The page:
Association of the dopamine beta hydroxylase gene with attention deficit hyperactivity disorder: Genetic analysis of the Milwaukee longitudinal study
Article first published online: 19 FEB 2003
Copyright © 2003 Wiley-Liss, Inc.
American Journal of Medical Genetics Part B: Neuropsychiatric Genetics
Volume 119B, Issue 1, pages 77–85, 15 May 2003
How to Cite
Smith, K. M., Daly, M., Fischer, M., Yiannoutsos, C. T., Bauer, L., Barkley, R. and Navia, B. A. (2003), Association of the dopamine beta hydroxylase gene with attention deficit hyperactivity disorder: Genetic analysis of the Milwaukee longitudinal study. Am. J. Med. Genet., 119B: 77–85. doi: 10.1002/ajmg.b.20005
- Issue published online: 14 APR 2003
- Article first published online: 19 FEB 2003
- Manuscript Accepted: 11 DEC 2002
- Manuscript Received: 24 MAY 2002
- NIMH Grant Award. Grant Number: mh42181
- The New England Medical Center Research Fund New Investigator Award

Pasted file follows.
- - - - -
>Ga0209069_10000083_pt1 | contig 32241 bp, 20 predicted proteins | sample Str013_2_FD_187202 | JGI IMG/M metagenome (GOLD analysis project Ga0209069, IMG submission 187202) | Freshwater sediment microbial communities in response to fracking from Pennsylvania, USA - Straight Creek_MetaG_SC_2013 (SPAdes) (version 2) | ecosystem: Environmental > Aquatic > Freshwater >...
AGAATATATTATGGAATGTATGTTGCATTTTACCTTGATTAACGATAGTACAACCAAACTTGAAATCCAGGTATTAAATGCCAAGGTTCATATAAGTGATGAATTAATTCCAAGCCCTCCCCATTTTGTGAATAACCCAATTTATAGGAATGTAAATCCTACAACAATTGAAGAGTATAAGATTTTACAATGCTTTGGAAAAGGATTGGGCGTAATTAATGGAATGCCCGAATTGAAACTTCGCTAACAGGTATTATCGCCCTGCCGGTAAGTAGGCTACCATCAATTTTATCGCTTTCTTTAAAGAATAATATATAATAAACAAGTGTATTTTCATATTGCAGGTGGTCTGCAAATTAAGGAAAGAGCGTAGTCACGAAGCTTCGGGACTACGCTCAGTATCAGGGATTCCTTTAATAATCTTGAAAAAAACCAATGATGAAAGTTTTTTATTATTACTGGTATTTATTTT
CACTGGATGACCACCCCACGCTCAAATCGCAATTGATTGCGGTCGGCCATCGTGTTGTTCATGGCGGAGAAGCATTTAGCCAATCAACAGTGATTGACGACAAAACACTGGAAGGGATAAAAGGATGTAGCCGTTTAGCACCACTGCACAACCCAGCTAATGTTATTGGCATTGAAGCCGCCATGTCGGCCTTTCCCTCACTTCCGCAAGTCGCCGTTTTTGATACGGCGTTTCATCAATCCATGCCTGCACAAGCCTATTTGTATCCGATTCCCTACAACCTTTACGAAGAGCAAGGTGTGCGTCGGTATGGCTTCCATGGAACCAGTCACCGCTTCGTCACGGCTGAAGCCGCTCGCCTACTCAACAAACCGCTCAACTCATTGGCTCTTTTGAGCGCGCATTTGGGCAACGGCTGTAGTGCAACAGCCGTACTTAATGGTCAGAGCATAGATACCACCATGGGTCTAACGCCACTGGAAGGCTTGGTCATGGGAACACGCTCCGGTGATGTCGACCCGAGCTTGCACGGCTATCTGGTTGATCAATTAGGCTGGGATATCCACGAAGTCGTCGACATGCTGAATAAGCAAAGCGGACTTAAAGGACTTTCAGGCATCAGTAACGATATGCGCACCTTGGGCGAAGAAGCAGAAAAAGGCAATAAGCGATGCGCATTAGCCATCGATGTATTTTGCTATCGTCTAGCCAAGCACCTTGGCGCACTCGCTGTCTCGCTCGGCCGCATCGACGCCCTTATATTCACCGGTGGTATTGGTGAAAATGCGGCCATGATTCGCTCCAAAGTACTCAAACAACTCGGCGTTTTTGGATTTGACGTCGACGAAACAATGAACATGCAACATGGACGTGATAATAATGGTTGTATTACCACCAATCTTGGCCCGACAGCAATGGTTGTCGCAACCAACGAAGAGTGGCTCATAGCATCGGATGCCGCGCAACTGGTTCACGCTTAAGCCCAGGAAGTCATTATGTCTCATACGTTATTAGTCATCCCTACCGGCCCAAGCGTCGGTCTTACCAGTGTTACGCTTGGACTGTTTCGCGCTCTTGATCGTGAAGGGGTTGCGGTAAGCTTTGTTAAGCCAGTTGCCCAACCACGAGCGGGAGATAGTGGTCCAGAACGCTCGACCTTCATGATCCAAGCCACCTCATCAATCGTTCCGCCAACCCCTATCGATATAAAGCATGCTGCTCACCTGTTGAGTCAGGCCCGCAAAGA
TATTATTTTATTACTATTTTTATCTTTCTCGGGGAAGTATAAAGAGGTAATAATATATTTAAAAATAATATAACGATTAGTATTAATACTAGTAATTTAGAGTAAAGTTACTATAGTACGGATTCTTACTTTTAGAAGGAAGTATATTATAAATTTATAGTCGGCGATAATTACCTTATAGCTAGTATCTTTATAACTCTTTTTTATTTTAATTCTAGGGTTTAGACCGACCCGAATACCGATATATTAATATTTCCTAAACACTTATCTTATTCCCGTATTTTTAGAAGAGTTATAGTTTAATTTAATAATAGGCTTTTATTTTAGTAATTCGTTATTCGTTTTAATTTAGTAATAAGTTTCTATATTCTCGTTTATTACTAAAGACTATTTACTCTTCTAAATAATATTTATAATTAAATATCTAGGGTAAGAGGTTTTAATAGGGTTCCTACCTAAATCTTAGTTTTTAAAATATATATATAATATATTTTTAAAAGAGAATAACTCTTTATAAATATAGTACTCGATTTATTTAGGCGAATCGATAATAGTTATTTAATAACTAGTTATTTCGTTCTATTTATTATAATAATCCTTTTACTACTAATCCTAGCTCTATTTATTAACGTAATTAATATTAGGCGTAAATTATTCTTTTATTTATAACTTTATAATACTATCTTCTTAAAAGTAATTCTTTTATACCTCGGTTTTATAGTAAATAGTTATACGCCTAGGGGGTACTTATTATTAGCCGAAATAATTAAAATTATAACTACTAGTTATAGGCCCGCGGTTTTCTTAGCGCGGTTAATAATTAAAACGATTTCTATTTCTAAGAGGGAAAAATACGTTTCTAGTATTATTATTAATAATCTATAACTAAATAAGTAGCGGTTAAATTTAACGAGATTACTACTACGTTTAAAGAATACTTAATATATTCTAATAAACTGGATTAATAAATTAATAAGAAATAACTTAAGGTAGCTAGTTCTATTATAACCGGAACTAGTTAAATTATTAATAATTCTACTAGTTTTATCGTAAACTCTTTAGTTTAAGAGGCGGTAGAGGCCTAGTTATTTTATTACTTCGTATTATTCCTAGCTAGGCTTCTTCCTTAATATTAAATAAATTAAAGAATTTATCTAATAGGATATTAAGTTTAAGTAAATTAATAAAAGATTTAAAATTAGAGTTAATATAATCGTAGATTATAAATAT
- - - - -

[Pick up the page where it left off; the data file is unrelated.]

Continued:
- attention deficit hyperactivity disorder;
- dopamine beta hydroxylase;
Attention deficit hyperactivity disorder (ADHD) is a highly heritable and common disorder that partly reflects disturbed dopaminergic function in the brain. Recent genetic studies have shown that candidate genes involved in dopamine signaling and metabolism contribute to ADHD susceptibility. We have initiated genetic studies in a unique cohort of 158 ADHD and 81 control adult subjects who have been followed longitudinally since childhood in the Milwaukee study of ADHD. From this cohort, genetic analysis was performed in 105 Caucasian subjects with ADHD and 68 age and ethnicity-matched controls for the DRD4 exon 3 VNTR, the SLC6A3 (DAT1) 3′ UTR VNTR, dopamine beta hydroxylase (DBH) TaqI A polymorphism, and the DBH GT microsatellite repeat polymorphism that has been quantitatively associated with serum levels of DBH activity, but not previously studied in ADHD. Results indicate a significant association between the DBH TaqI A1 allele and ADHD (P = 0.018) with a relative risk of 1.33. The DBH GT repeat 4 allele, which is associated with high serum levels of DBH, occurred more frequently in the ADHD group than controls, but the difference did not reach statistical significance. Associations were not found with the SLC6A3 10 repeat or DRD4 7 repeat alleles. These results indicate that the DBH TaqI A allele, or another polymorphism in linkage disequilibrium with this allele, may confer increased susceptibility towards ADHD. © 2003 Wiley-Liss, Inc.